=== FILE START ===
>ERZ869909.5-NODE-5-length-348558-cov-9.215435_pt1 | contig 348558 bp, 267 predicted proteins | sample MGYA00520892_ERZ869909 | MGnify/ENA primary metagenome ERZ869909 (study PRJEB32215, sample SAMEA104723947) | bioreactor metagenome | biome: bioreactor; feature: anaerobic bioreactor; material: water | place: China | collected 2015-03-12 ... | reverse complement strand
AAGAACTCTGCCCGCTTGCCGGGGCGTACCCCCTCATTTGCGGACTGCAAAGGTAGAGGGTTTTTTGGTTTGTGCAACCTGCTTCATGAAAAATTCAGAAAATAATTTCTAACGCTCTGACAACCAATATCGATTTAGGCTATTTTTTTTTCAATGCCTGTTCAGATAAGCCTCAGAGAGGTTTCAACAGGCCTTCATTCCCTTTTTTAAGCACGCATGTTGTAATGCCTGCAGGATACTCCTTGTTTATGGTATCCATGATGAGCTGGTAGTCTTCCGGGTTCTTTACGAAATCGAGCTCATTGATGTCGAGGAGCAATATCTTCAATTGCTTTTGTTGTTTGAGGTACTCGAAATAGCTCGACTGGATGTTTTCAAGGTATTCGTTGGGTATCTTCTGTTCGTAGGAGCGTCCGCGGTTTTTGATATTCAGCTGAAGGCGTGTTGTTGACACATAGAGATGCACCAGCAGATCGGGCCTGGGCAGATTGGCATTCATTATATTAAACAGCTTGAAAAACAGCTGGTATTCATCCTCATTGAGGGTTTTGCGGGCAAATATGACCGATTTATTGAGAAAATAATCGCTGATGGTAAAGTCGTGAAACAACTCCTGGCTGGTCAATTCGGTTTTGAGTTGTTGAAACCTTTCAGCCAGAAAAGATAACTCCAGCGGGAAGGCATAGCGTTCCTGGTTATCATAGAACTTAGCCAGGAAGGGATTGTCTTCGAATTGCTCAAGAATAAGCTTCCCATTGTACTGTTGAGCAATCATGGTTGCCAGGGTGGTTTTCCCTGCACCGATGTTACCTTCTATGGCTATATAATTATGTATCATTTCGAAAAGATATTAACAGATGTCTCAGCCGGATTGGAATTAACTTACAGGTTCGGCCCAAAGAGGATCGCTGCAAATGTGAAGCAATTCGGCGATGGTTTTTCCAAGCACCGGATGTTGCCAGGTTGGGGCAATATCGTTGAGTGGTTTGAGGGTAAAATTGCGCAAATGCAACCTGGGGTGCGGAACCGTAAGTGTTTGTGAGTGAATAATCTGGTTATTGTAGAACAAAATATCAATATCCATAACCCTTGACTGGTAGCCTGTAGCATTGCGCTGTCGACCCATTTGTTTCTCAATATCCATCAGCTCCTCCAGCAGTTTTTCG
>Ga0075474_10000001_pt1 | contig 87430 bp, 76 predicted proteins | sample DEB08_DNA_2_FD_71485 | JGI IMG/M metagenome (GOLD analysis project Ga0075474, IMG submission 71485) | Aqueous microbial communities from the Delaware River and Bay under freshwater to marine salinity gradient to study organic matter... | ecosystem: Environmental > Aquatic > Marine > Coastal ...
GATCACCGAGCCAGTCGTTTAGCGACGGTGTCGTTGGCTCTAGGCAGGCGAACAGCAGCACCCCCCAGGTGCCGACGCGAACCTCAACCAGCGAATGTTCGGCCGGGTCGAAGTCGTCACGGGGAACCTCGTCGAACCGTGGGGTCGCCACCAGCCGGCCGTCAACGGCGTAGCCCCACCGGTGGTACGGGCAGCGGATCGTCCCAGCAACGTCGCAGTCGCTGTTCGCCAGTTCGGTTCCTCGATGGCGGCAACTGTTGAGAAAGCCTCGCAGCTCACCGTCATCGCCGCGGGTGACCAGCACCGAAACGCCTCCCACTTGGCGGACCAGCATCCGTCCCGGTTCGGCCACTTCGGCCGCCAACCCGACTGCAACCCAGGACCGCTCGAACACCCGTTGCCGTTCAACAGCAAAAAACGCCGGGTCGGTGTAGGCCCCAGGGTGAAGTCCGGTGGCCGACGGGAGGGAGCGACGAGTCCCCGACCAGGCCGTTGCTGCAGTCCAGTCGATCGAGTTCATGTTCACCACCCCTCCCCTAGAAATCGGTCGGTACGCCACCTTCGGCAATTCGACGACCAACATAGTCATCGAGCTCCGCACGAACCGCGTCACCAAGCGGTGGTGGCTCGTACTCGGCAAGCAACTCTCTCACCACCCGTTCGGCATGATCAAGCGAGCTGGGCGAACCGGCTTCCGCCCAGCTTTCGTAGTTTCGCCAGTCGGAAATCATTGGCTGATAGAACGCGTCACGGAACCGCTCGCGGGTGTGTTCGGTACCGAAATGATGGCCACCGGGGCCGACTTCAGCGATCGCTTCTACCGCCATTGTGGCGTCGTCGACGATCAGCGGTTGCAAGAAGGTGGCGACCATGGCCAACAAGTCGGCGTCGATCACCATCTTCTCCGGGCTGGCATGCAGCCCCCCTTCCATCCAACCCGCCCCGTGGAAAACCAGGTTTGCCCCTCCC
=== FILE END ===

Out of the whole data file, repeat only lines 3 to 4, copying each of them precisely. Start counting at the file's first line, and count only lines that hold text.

>Ga0075474_10000001_pt1 | contig 87430 bp, 76 predicted proteins | sample DEB08_DNA_2_FD_71485 | JGI IMG/M metagenome (GOLD analysis project Ga0075474, IMG submission 71485) | Aqueous microbial communities from the Delaware River and Bay under freshwater to marine salinity gradient to study organic matter... | ecosystem: Environmental > Aquatic > Marine > Coastal ...
GATCACCGAGCCAGTCGTTTAGCGACGGTGTCGTTGGCTCTAGGCAGGCGAACAGCAGCACCCCCCAGGTGCCGACGCGAACCTCAACCAGCGAATGTTCGGCCGGGTCGAAGTCGTCACGGGGAACCTCGTCGAACCGTGGGGTCGCCACCAGCCGGCCGTCAACGGCGTAGCCCCACCGGTGGTACGGGCAGCGGATCGTCCCAGCAACGTCGCAGTCGCTGTTCGCCAGTTCGGTTCCTCGATGGCGGCAACTGTTGAGAAAGCCTCGCAGCTCACCGTCATCGCCGCGGGTGACCAGCACCGAAACGCCTCCCACTTGGCGGACCAGCATCCGTCCCGGTTCGGCCACTTCGGCCGCCAACCCGACTGCAACCCAGGACCGCTCGAACACCCGTTGCCGTTCAACAGCAAAAAACGCCGGGTCGGTGTAGGCCCCAGGGTGAAGTCCGGTGGCCGACGGGAGGGAGCGACGAGTCCCCGACCAGGCCGTTGCTGCAGTCCAGTCGATCGAGTTCATGTTCACCACCCCTCCCCTAGAAATCGGTCGGTACGCCACCTTCGGCAATTCGACGACCAACATAGTCATCGAGCTCCGCACGAACCGCGTCACCAAGCGGTGGTGGCTCGTACTCGGCAAGCAACTCTCTCACCACCCGTTCGGCATGATCAAGCGAGCTGGGCGAACCGGCTTCCGCCCAGCTTTCGTAGTTTCGCCAGTCGGAAATCATTGGCTGATAGAACGCGTCACGGAACCGCTCGCGGGTGTGTTCGGTACCGAAATGATGGCCACCGGGGCCGACTTCAGCGATCGCTTCTACCGCCATTGTGGCGTCGTCGACGATCAGCGGTTGCAAGAAGGTGGCGACCATGGCCAACAAGTCGGCGTCGATCACCATCTTCTCCGGGCTGGCATGCAGCCCCCCTTCCATCCAACCCGCCCCGTGGAAAACCAGGTTTGCCCCTCCC